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Some of the best moments I’ve had playing games lately involve sitting on the couch and assuming the identity of Aloy, the female hero of Guerrilla Games’ beautiful PlayStation 4 game, Horizon Zero Dawn. I could spend a lot more evenings lurking through forests and using a bow to take down fearsome dinosaur-like machines that have taken over the post-apocalyptic Earth.
And then, this week, I saw Mark Zuckerberg get up on stage at the F8 developer conference in San Jose, Calif., and show his vision for augmented reality games that will come for to smartphones starting this fall. Zuckerberg’s games were crude, but cute animations overlaid on the real world, just like the bunny ears that you paste on your face using social tools like Snapchat. This thing that seems so simplistic today could one day be “one of the great transformational technologies of the next 50 years,” according to Mike Abrash, chief scientist at Oculus.
It’s hard to believe that these two very different kinds of experiences are part of the same industry that we call games. They signal to me the breadth of what is possible, such as mobile games like Clash Royale, where you match wits against another human in a real-time re-creation of rock-paper-scissors, and the social virtual reality experience of Star Trek Bridge Crew, where you command a starship with three other people.
This kind of diversity is crazy, and it’s why games are so unpredictable and so fun for so many different people. It’s also why gaming is expected to become a $108.9 billion market this year, according to report released this week by market research Newzoo. That represents year-over-year growth of 7.8 percent, or $7.8 billion. We’re going to celebrate and inspect this growth and more at our GamesBeat Summit 2017 event.
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We’ve always been impressed when a single game goes mainstream and captures the imagination of everyone. Games like Call of Duty have racked up huge sales numbers above $1 billion every year, but they haven’t reached the scale of mobile titles like Pokémon Go, which has 65 million players a month.
I think this means we are closer than ever to the day when the word “gamer” loses its meaning. We don’t call people filmers or moviers because they watch movies. We don’t identify people as music listeners. Gamer is an identity that applies to people with such different tastes that they don’t seem like they’re part of the same group.
That’s ironic, as gamers have long sought the recognition and status assigned to other more appreciated, more artistic passions. Just as they’ve reached their goal of ubiquity, the glue that holds the group together dissolves into nothing. A different kind of gamer resides in all of us, as we can all contain multitudes. But the person who plays Horizon Zero Dawn obsessively shares so little in common with the one who plays Candy Crush Saga. Can we call these people the same thing?
One day, I’ll be wearing Mark Zuckerberg’s glasses in the grocery store, and I’ll compete with other shoppers to buy the top ten items of the day.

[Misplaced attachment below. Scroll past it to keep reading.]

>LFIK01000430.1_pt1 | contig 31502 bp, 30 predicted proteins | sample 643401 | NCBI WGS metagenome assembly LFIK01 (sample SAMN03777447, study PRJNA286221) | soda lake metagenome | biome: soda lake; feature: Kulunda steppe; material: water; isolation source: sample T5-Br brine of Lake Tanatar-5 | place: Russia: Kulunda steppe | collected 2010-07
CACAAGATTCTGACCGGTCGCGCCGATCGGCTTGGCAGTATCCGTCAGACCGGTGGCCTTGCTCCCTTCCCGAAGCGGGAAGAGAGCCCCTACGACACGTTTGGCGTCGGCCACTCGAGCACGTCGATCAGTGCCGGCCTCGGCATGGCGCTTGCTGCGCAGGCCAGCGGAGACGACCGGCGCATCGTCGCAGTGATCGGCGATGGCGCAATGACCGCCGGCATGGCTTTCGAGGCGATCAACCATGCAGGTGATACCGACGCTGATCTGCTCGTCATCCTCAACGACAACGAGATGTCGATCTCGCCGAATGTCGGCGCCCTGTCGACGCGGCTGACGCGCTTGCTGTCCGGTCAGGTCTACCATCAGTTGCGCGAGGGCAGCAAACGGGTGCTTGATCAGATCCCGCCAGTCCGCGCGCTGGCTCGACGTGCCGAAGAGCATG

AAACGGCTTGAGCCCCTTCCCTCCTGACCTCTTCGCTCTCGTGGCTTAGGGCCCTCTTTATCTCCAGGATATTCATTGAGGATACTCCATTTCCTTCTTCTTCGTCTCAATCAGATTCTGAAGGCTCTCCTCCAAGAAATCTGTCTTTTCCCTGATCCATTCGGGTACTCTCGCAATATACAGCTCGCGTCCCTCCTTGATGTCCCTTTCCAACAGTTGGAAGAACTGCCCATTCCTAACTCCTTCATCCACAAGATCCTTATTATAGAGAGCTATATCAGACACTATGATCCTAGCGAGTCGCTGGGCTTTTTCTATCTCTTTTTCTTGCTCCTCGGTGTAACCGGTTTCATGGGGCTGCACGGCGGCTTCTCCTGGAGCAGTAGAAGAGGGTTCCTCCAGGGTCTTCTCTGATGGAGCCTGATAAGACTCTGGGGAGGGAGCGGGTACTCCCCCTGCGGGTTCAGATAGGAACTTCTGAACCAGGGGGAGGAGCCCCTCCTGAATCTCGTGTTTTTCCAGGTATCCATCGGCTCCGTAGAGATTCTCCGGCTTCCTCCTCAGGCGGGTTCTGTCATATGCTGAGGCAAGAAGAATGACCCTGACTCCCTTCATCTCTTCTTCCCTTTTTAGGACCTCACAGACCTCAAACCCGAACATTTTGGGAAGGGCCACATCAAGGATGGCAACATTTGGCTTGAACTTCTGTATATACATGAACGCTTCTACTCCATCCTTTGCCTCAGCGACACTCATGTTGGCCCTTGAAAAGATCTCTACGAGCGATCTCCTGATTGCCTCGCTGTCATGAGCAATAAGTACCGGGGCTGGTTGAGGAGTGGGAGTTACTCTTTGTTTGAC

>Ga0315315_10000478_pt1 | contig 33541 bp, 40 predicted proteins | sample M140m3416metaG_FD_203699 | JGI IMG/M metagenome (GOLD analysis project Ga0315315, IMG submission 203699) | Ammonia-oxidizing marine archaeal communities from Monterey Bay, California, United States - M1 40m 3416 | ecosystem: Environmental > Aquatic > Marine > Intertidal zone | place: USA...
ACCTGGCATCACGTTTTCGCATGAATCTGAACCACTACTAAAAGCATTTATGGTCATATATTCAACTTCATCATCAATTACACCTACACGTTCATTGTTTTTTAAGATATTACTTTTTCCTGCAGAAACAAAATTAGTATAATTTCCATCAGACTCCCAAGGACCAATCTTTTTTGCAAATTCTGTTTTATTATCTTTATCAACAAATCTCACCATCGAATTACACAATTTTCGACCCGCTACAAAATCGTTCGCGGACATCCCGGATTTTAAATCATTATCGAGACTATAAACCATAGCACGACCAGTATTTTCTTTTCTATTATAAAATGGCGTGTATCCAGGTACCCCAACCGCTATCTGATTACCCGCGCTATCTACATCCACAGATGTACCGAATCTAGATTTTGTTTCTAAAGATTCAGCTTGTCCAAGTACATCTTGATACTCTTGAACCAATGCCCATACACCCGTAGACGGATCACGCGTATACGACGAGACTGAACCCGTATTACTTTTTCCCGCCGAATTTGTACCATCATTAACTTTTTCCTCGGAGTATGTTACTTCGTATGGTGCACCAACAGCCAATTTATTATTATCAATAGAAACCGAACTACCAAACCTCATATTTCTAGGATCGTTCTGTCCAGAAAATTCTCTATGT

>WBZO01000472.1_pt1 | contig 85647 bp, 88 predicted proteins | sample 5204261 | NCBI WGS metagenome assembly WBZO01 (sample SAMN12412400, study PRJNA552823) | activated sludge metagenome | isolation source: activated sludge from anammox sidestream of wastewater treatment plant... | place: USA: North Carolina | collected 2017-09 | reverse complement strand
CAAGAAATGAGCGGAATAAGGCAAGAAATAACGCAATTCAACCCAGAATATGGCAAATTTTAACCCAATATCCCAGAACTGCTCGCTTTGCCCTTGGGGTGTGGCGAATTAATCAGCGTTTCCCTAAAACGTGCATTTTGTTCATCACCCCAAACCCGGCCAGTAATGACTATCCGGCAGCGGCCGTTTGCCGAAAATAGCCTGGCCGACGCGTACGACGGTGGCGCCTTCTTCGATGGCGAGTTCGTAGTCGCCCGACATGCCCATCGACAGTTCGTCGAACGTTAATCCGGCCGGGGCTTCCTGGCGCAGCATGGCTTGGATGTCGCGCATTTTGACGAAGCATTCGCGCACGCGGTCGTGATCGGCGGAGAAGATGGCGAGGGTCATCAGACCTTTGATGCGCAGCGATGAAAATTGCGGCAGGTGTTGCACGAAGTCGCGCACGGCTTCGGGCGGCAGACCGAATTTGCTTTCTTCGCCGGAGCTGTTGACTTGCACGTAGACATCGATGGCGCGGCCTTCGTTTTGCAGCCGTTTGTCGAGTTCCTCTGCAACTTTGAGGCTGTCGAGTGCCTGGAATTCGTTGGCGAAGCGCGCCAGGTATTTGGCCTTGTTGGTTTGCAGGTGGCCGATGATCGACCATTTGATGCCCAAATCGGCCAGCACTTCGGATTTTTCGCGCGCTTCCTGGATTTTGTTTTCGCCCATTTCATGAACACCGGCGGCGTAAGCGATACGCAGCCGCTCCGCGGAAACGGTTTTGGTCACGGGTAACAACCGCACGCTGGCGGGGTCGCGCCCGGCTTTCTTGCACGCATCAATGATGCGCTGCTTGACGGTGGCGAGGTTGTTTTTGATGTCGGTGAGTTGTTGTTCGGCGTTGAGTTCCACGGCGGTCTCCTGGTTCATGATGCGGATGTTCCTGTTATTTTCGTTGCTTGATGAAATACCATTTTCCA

As I try to cover the whole of gaming, I feel myself being stretched in many different directions. I can spend one day writing about daily fantasy sports, and the next day I might be talking to Jam City CEO Chris DeWolfe about a Snoopy Pop bubble shooter game. The next day, I can get really excited about the newest Call of Duty, I can be disturbed to my core about the eerie relevance of Orwell, and I can revel in the fact that the original StarCraft is now free. But I don’t understand fellow GamesBeat writer Mike Minotti and his obsession with Mega Man.
It feels like we’re in some kind of exploding Big Bang. Like receding star systems, our gaming worlds are becoming more and more expansive, but we are fragmenting. We are moving farther and farther apart. As the gaming audience reaches into the billions, it becomes harder for a single game to reach every person. I no longer see what these gamers and gaming worlds have in common except a passion for play.
That doesn’t mean gaming won’t be a lucrative market or that targeting gamers is a bad idea. It just means that you now have to target them more intelligently than ever and speak in an authentic way to each gaming world and its fans. In that way, the world of games is like the ever-expanding internet, which is growing more fragmented by the day but caters to the needs of a myriad number of tribes.
I saw that Sensor Tower, a mobile measurement firm, said that the top 10 app publishers of the first quarter accounted for 67 percent of all revenue. That suggests that mobile gaming is consolidating and concentrating. But that’s just one sector of gaming. Over time, I have to believe that the Cambrian explosion of games — which offers new games for almost every taste or person — will continue in the future.
Zuckerberg and Abrash are betting that the advance of technology — which will deliver us amazing AR glasses that look like today’s ordinary optical glasses — will make possible the platforms for amazing games of the future. That may be, but I don’t see anything yet that will pry me away from games like Horizon Zero Dawn. My perfect game will be unlike anybody else’s. And who knows? Maybe one day we will have a different game for every person on Earth. And that’s not such a crazy idea, give Zuckerberg’s ambitions.
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